• Anchor Companies – The private sector especially the financial and investment sector could look for anchor firms in each region and work to transform them into global players trough investment and improved management with their participations. Despite all policies, the impact of anchor firms cannot be overemphasized. They can help to seed startups and SMEs that come to service them. In the technology arena, Africa has sparks of potential anchor firms that own their technologies through research and innovations. HP anchored Silicon Valley, Nortel anchored Ottawa, and IBM did same for Raleigh-Durham; Africa needs such anchors that will serve as magnets to attract other players. Over time, they will create spin-offs which will help grow the cluster.
  • Build Cluster Integration Platform – There is certainly an opportunity to build a platform that will make Africa more collaborative. This is not just in technology but also in finance, law and other areas. A business could help build a system that will bring universities, government labs and firms to share and collaborate more. Universities could be asked to use cloud-based services to share all research outputs including projects done by students. The government labs could use same to share their outputs while the firms can communicate skill needs and funding resources for specific research areas.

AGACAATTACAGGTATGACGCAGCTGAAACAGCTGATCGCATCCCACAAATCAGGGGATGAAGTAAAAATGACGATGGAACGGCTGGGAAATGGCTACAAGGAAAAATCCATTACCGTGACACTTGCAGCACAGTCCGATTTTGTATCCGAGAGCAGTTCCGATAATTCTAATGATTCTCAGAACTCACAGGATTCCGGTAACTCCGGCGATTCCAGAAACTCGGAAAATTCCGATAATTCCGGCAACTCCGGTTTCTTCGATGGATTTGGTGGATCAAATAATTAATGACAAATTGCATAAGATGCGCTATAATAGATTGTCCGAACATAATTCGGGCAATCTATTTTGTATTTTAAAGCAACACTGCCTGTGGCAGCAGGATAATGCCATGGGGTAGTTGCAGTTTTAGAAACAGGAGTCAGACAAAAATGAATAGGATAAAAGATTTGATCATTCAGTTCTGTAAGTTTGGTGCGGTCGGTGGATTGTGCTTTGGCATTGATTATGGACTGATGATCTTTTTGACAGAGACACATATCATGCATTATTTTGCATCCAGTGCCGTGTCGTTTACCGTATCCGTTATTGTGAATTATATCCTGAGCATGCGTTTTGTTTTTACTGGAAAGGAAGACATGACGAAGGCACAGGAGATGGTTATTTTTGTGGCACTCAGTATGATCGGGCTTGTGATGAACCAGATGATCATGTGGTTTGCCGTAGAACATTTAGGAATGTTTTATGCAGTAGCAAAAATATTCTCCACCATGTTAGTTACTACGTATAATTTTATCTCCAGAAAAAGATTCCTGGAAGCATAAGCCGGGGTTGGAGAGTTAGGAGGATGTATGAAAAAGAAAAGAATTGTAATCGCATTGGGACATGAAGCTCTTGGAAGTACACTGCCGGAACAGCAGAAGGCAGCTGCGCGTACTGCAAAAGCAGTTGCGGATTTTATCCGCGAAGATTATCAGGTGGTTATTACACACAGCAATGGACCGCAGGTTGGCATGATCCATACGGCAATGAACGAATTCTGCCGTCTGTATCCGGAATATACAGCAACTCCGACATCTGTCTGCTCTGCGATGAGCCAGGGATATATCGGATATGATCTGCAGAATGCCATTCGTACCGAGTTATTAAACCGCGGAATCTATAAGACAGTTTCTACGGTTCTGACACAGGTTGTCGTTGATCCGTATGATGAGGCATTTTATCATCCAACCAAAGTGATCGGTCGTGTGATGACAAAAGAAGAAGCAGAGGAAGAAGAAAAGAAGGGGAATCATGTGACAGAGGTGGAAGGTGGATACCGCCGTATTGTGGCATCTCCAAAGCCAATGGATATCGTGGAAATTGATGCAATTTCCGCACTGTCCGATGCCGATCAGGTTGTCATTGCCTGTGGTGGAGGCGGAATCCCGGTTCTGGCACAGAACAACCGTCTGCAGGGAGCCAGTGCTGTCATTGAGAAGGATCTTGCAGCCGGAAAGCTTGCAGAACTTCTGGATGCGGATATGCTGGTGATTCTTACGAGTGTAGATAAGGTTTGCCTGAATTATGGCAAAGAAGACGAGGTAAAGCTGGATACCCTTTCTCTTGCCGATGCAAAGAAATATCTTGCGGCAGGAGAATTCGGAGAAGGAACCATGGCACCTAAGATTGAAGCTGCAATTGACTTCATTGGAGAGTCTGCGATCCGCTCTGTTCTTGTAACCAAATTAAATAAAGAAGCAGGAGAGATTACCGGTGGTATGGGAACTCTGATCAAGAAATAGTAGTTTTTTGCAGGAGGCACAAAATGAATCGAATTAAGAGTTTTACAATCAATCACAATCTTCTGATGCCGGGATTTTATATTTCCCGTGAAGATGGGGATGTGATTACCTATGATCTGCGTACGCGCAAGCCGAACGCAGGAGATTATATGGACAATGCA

• Investment in Education – We think the quality of technical education in Africa will need more concerted efforts from the private sector. Government alone cannot solve the problem. This investment must provide great learning environments including technology parks, lab facilities and international internships that will help Africa produce global technology leaders.

 

Acknowledgement: The Tony Elumelu Foundation (an African-based, African-funded philanthropic organization founded in 2010 by Lagos businessman Tony Elumelu with mission to support entrepreneurship in Africa by enhancing the competitiveness of the African private sector) provided generous grant to the African Institution of Technology to study innovation clusters in Nigeria. The results of the study have assisted in developing this paper.

 

References